Hard Times By Charles Dickens Book Three: Chapters 8-9

'Any way,' said Sleary, after putting his lips to his brandy and water, 'ith fourteen month ago, Thquire, thinthe we wath at Chethter. We wath getting up our Children in the Wood one morning, when there cometh into our Ring, by the thtage door, a dog. He had travelled a long way, he wath in a very bad condithon, he wath lame, and pretty well blind. He went round to our children, one after another, as if he wath a theeking for a child he know'd; and then he come to me, and throwd hithelf up behind, and thtood on hith two forelegth, weak ath he wath, and then he wagged hith tail and died. Thquire, that dog wath Merrylegth.'

'Sissy's father's dog!'

'Thethilia'th father'th old dog. Now, Thquire, I can take my oath, from my knowledge of that dog, that that man wath dead — and buried — afore that dog come back to me. Joth'phine and Childerth and me talked it over a long time, whether I thould write or not. But we agreed, "No. There'th nothing comfortable to tell; why unthettle her mind, and make her unhappy?" Tho, whether her father bathely detherted her; or whether he broke hith own heart alone, rather than pull her down along with him; never will be known, now, Thquire, till — no, not till we know how the dogth findth uth out!'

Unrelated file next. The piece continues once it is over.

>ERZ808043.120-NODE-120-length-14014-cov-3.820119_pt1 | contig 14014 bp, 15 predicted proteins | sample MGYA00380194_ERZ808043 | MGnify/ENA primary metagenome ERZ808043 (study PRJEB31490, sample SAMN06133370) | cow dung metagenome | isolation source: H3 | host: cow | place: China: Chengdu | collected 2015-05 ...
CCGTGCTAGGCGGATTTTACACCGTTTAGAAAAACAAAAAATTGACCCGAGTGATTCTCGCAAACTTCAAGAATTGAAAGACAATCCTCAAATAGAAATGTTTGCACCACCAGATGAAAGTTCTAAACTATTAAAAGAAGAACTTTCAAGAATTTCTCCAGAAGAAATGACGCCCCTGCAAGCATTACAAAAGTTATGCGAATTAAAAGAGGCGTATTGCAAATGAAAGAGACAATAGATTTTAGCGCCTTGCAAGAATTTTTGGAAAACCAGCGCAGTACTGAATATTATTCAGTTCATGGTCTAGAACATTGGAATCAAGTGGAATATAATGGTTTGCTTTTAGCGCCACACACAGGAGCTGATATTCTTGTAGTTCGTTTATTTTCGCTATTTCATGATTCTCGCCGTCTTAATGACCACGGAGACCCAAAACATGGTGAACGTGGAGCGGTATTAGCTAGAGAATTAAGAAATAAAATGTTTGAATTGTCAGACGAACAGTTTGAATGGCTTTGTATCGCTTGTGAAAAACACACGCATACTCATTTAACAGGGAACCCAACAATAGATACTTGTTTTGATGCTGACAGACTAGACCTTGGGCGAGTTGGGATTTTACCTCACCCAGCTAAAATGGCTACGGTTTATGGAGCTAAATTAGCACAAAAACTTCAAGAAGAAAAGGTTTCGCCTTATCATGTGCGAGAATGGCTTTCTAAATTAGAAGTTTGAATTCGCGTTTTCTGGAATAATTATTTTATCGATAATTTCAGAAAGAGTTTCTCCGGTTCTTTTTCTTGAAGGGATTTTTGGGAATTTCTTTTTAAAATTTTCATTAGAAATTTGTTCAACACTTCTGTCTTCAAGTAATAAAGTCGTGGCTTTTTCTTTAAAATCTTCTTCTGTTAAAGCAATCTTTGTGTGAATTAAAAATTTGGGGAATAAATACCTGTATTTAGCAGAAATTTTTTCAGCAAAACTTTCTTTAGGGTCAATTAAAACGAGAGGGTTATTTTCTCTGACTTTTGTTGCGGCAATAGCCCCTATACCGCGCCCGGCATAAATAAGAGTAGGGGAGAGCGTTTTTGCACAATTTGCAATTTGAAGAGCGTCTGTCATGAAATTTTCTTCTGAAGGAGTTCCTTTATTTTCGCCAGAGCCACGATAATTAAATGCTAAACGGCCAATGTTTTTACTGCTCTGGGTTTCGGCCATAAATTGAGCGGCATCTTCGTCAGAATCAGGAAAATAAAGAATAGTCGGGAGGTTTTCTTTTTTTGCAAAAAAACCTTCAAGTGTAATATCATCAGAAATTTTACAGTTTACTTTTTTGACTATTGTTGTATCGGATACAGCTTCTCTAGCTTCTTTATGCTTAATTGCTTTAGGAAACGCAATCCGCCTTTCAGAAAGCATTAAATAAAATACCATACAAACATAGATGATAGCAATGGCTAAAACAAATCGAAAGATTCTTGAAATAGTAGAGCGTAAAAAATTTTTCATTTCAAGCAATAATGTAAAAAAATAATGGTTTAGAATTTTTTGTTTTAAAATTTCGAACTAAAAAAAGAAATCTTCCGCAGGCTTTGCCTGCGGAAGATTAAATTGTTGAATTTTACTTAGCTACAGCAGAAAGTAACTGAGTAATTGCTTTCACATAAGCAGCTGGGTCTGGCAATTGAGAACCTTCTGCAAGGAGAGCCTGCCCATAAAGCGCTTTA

'She keeps the bottle that he sent her for, to this hour; and she will believe in his affection to the last moment of her life,' said Mr. Gradgrind.

'It theemth to prethent two thingth to a perthon, don't it, Thquire?' said Mr. Sleary, musing as he looked down into the depths of his brandy and water: 'one, that there ith a love in the world, not all Thelf-interetht after all, but thomething very different; t'other, that it bath a way of ith own of calculating or not calculating, whith thomehow or another ith at leatht ath hard to give a name to, ath the wayth of the dogth ith!'

Mr. Gradgrind looked out of window, and made no reply. Mr. Sleary emptied his glass and recalled the ladies.

'Thethilia my dear, kith me and good-bye! Mith Thquire, to thee you treating of her like a thithter, and a thithter that you trutht and honour with all your heart and more, ith a very pretty thight to me. I hope your brother may live to be better detherving of you, and a greater comfort to you. Thquire, thake handth, firtht and latht! Don't be croth with uth poor vagabondth. People mutht be amuthed. They can't be alwayth a learning, nor yet they can't be alwayth a working, they an't made for it. You mutht have uth, Thquire. Do the withe thing and the kind thing too, and make the betht of uth; not the wurtht!'

'And I never thought before,' said Mr. Sleary, putting his head in at the door again to say it, 'that I wath tho muth of a Cackler!'

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